With high unemployment rates, many young people see it as a way of broadening their horizons, gaining life experience and escaping the doom and gloom of the recession. Older people are also getting involved, and volunteer schemes are set up so that anyone can help through giving up their time.
Planning your volunteering trip
Volunteering is a fantastic way of exploring a place but also giving something back at the same time. To make the most of your time in Patagonia you may want to consider a volunteer programme as part of a wider tour of Patagonia. We can help plan that trip from start to finish giving you time to volunteer and time to experience the amazing opportunities for trekking in Patagonia or to go kayaking, mountain biking, horse riding or rafting. In addition, we can also give you expert advice on travel to Patagonia or arrange this for you.
For example, a really nice way of spending your time in Patagonia may be to volunteer in the beautiful region of Aysen, helping to create a new national park, before heading south to do the Torres del Paine W Trek. Alternatively, you could volunteer at a local community radio station in the Chubut Valley in Argentinian Patagonia before heading over to the Bariloche Lake District for a week of white water rafting. Whatever you choose to do, we can help you plan your trip and advise on some of the most exciting adventure activities and routes.
Voluntourism is sustainable because organisations charge a fee to cover the cost of your accommodation and food whilst you're there whilst others ask you to contribute to to the organisation through a larger payment which also covers your costs. This ensures that the volunteer doesn't cost the organisation anything. The cost of living is reasonably low in most of the locations where projects are taking place, so usually volunteers are happy to provide for themselves for a period. In addition, Some organisations use donations from their volunteers solely to promote, sponsor, and execute development projects in Patagonia.
For some volunteers, learning Spanish either before or whilst in Patagonia is a big part of the experience. Our volunteer partner offers 1 week to 1 month programmes in Santiago which will give you around 20 hours of Spanish lessons a week. You can supplement this with 'intercambios' or Spanish/English conversations.
Most programmes can accept volunteers with little or no Spanish whereas others ask for a a medium to good level of Spanish in order to join the programme. When you get in touch, let us know your level of Spanish and whether you're interested in classes.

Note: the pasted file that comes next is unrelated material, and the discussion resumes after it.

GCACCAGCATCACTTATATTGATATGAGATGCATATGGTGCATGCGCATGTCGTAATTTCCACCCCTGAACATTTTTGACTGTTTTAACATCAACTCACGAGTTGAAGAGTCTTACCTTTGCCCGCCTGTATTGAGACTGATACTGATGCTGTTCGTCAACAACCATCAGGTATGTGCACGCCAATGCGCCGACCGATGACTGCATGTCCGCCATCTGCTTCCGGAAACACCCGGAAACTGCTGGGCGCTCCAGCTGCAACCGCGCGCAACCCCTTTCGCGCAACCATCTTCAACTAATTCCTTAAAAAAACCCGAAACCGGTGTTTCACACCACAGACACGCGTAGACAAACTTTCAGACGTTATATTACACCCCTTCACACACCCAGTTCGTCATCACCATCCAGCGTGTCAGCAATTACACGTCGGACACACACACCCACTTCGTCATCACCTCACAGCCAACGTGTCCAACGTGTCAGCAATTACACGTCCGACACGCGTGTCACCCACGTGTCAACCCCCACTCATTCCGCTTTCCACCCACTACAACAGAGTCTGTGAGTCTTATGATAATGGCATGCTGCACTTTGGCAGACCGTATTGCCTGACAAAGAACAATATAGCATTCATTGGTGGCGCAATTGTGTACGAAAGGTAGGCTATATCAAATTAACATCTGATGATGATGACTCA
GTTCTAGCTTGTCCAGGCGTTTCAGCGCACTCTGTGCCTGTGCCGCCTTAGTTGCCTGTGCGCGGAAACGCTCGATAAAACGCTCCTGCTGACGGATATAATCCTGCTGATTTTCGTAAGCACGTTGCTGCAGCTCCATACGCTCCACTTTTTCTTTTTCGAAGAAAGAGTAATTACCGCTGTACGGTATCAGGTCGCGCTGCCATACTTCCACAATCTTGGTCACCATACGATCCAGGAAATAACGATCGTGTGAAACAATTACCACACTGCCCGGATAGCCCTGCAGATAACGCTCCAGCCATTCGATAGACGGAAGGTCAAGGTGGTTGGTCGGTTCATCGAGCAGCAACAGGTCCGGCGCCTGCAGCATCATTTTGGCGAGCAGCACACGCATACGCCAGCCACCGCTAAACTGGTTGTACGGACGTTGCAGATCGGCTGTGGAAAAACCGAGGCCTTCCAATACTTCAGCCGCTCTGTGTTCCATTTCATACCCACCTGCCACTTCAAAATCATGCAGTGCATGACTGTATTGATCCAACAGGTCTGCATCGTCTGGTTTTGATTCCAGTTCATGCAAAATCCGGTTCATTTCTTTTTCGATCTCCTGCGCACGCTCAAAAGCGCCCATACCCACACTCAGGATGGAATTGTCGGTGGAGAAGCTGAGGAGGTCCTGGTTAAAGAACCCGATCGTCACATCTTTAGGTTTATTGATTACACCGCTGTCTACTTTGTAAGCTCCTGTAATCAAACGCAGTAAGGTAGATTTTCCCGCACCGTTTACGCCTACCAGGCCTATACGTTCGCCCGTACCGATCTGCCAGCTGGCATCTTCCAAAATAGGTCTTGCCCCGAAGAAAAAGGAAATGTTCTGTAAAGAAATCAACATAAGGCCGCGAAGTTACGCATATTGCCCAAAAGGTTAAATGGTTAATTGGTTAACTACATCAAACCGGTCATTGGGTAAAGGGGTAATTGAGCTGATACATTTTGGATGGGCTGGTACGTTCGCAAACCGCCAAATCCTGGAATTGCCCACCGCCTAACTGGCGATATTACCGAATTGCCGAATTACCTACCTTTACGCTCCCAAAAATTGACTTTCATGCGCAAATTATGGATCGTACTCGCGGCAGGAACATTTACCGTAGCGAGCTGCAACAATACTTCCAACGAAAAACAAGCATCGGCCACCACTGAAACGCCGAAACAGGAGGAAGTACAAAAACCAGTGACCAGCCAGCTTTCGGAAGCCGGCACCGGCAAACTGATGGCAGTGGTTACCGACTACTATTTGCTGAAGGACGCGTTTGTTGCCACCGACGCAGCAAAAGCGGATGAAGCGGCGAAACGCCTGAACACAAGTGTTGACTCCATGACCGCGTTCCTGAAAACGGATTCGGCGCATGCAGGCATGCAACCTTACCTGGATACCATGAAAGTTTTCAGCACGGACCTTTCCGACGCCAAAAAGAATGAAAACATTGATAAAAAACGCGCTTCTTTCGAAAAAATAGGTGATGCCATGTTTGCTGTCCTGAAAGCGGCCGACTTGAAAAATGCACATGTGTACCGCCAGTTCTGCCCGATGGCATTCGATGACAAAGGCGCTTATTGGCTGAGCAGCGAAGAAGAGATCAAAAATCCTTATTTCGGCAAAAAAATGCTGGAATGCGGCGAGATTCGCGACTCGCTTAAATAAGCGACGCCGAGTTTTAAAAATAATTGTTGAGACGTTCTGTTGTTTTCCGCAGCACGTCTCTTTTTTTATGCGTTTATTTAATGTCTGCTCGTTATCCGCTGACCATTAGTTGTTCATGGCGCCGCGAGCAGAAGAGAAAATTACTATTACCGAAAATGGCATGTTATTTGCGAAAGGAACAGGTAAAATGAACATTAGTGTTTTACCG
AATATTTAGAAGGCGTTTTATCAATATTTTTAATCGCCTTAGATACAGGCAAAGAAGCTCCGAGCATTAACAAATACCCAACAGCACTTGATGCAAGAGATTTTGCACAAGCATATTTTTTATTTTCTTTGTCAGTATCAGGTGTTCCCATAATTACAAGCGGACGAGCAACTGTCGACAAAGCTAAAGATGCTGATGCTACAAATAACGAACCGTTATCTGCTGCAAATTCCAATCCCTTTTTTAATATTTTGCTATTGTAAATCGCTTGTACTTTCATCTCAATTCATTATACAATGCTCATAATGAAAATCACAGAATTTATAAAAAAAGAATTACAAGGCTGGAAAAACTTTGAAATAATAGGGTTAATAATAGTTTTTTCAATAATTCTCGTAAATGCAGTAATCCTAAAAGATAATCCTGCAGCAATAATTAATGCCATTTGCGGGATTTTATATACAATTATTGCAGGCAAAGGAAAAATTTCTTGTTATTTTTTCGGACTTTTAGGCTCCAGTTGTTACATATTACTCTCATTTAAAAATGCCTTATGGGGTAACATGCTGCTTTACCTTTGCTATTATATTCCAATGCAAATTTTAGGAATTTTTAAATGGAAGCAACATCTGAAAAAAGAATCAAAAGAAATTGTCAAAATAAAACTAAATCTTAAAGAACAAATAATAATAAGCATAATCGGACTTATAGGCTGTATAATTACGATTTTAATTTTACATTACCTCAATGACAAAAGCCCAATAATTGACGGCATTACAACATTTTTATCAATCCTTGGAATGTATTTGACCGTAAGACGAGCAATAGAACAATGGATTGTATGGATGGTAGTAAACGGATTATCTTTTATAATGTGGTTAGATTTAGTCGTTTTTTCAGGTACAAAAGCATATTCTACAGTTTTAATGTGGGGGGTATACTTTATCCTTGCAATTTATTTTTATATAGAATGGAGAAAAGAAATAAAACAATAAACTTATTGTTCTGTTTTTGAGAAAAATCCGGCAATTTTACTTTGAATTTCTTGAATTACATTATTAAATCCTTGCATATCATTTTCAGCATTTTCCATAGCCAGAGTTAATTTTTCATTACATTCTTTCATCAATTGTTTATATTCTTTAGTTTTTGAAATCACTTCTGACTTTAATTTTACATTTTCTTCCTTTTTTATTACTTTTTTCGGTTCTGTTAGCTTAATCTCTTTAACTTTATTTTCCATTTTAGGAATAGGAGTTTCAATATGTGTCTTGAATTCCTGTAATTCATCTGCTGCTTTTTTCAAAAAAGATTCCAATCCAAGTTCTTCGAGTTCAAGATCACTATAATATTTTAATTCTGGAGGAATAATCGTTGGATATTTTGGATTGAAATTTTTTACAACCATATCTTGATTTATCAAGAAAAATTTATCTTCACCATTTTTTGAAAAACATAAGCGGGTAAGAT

Where to volunteer in Patagonia
Torres del Paine: Supporting the national park. Located in southern Chile, Torres del Paine National Park is often referred to as the gem of Patagonia. With famous landmarks such as 'Las Torres' and the curly granite spires 'Los Cuernos' the national park is famed for its two trekking routes; the W Trek and the Torres del Paine Circuit, allowing you to hike the major valleys and passes, staying in the parks mountain huts (refugios) and camping out under the stars as well.
In Paine you'll be tasked with:
- Repairing and clearing trails and bridges.
- Carving traditional wooden signs to mark trails inside the park.
- Participating in educational camps and activities with college students.
- Producing newsletters that promote the 'leave no trace' policy of the park.
- Teaching Basic English to local people and Patagonian cowboys.
Chiloe: Helping out at the ranch. A beautiful island in the Chilean Lake District known for its tales of mermaids and fishermen and bubbling hot springs, Chiloe is a great place for hiking and kayaking.
Volunteer work in Chiloe is mainly centred around helping out on the estancia or farm and work includes:
- Looking after the horses and other animals
- Helping in the main house, tourist centre and restuarant (if there is one)
- Acting as a tour guide
- Helping with any ecological projects
Aysen: Building a national park. This pristine area of Patagonia is yet to be discovered by the tourists. With few trekking routes, it's a haven for wilderness lodges dotted throughout the region on the edge of Aysen's beautiful lakes and rivers. Aysen is close to the Northern Patagonian Ice Cap and as such it's a wonderful place to see sprawling glaciers close up.
Building a national park is no mean feat but this means that working on this project in the Chacabuco Valley is pretty challenging. Volunteers will get involved in: